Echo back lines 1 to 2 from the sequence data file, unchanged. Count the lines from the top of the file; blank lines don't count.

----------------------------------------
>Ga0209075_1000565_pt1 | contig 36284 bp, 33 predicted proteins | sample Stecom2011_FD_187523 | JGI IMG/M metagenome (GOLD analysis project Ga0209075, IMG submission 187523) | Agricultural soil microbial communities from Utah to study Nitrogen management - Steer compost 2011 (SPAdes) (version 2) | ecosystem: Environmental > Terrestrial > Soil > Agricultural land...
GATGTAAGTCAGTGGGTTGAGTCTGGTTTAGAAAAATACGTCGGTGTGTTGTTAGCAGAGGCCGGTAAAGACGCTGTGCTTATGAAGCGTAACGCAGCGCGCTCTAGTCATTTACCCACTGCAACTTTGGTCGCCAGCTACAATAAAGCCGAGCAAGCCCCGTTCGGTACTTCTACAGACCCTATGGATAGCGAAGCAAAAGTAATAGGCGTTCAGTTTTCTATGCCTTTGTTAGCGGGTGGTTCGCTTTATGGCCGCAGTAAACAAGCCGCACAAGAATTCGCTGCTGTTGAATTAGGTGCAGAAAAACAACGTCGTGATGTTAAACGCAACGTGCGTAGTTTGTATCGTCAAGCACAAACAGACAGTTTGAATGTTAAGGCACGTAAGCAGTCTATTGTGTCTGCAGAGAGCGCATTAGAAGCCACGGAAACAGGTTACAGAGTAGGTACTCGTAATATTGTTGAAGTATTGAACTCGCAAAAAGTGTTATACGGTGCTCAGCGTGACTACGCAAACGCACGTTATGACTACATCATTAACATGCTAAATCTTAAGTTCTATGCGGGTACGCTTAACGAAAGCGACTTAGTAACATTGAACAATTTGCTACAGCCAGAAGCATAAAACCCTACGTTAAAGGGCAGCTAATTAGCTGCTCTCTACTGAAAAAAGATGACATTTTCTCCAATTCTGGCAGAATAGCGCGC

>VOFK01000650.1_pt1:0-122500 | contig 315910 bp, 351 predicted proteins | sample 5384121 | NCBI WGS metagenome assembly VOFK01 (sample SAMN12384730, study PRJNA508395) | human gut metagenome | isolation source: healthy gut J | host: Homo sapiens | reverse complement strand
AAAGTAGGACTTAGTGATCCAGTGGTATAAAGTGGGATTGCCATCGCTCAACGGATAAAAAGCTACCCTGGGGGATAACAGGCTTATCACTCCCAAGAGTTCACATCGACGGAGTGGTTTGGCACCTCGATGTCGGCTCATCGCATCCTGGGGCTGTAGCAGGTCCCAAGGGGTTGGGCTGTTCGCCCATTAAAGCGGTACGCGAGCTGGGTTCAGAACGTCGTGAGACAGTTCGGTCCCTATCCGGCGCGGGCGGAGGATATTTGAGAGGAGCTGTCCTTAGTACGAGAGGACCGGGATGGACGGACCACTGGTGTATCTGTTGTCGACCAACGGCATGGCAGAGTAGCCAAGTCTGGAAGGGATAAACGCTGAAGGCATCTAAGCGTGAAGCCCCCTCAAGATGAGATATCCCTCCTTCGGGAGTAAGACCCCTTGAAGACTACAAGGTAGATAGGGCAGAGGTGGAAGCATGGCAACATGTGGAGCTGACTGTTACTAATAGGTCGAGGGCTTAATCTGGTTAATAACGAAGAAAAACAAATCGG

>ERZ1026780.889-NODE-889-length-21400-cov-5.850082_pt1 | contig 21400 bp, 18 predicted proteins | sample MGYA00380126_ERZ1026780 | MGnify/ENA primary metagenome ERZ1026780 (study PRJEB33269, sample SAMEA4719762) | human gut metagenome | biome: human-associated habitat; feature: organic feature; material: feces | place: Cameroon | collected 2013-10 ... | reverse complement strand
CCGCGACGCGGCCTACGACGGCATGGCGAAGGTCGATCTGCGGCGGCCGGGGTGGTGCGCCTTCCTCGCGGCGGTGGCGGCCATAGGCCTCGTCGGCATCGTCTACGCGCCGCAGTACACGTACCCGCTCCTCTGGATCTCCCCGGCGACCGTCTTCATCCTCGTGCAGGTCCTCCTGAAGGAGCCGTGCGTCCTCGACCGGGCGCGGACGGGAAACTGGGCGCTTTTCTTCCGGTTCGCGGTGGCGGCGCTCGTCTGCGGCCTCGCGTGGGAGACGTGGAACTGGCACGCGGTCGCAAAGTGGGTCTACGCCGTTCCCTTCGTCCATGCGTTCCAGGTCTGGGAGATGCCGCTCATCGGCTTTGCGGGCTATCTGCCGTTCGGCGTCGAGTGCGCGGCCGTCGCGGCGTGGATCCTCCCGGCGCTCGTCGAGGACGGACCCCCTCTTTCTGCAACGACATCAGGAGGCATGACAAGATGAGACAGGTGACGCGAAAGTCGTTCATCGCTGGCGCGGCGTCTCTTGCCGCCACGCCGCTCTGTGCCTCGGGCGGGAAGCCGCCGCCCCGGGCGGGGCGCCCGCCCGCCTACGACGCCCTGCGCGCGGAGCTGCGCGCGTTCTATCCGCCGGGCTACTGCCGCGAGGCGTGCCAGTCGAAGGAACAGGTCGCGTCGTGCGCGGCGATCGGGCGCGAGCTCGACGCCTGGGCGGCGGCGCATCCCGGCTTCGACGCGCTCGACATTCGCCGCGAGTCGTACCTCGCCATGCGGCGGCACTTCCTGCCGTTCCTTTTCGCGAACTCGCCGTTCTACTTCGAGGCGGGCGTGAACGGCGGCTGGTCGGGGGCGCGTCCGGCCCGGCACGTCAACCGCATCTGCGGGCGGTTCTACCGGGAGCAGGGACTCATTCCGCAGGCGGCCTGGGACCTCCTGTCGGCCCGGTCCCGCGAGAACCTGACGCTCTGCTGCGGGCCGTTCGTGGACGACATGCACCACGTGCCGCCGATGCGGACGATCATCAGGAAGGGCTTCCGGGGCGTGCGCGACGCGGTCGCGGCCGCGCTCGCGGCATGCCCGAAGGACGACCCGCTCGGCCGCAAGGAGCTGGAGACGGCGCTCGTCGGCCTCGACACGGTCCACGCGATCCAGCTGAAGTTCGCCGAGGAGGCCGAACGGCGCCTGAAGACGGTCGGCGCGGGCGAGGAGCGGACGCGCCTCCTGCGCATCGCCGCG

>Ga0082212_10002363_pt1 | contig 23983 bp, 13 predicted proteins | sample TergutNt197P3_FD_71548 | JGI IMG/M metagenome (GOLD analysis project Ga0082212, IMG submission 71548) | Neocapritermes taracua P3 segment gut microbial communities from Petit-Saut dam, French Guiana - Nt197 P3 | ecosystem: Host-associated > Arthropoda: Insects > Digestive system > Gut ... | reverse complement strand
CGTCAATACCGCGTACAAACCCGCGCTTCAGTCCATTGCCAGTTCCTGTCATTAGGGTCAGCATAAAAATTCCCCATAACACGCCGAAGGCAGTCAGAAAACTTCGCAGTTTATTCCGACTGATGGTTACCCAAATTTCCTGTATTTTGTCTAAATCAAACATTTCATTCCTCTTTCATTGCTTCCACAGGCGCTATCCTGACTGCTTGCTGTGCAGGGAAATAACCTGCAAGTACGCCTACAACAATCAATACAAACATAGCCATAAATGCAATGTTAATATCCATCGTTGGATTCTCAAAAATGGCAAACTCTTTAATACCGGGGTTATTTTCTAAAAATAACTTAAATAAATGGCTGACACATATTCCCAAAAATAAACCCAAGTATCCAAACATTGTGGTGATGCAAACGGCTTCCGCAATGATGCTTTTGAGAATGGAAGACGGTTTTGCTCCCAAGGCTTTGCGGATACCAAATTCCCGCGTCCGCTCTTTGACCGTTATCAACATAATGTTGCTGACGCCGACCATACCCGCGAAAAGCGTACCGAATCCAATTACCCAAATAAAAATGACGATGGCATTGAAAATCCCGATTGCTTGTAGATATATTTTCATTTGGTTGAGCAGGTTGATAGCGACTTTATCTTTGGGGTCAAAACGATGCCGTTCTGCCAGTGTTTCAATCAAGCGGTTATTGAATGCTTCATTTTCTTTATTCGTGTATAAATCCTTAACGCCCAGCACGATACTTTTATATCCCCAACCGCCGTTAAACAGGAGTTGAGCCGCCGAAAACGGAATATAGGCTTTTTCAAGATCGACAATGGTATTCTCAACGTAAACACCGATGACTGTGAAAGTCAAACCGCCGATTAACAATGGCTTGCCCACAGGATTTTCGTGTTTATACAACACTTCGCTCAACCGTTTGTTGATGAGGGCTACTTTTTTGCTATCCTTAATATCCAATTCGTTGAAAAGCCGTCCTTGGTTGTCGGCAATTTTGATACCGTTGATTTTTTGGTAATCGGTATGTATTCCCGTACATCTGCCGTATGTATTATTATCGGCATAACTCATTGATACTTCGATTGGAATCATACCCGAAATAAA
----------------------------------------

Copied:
>Ga0209075_1000565_pt1 | contig 36284 bp, 33 predicted proteins | sample Stecom2011_FD_187523 | JGI IMG/M metagenome (GOLD analysis project Ga0209075, IMG submission 187523) | Agricultural soil microbial communities from Utah to study Nitrogen management - Steer compost 2011 (SPAdes) (version 2) | ecosystem: Environmental > Terrestrial > Soil > Agricultural land...
GATGTAAGTCAGTGGGTTGAGTCTGGTTTAGAAAAATACGTCGGTGTGTTGTTAGCAGAGGCCGGTAAAGACGCTGTGCTTATGAAGCGTAACGCAGCGCGCTCTAGTCATTTACCCACTGCAACTTTGGTCGCCAGCTACAATAAAGCCGAGCAAGCCCCGTTCGGTACTTCTACAGACCCTATGGATAGCGAAGCAAAAGTAATAGGCGTTCAGTTTTCTATGCCTTTGTTAGCGGGTGGTTCGCTTTATGGCCGCAGTAAACAAGCCGCACAAGAATTCGCTGCTGTTGAATTAGGTGCAGAAAAACAACGTCGTGATGTTAAACGCAACGTGCGTAGTTTGTATCGTCAAGCACAAACAGACAGTTTGAATGTTAAGGCACGTAAGCAGTCTATTGTGTCTGCAGAGAGCGCATTAGAAGCCACGGAAACAGGTTACAGAGTAGGTACTCGTAATATTGTTGAAGTATTGAACTCGCAAAAAGTGTTATACGGTGCTCAGCGTGACTACGCAAACGCACGTTATGACTACATCATTAACATGCTAAATCTTAAGTTCTATGCGGGTACGCTTAACGAAAGCGACTTAGTAACATTGAACAATTTGCTACAGCCAGAAGCATAAAACCCTACGTTAAAGGGCAGCTAATTAGCTGCTCTCTACTGAAAAAAGATGACATTTTCTCCAATTCTGGCAGAATAGCGCGC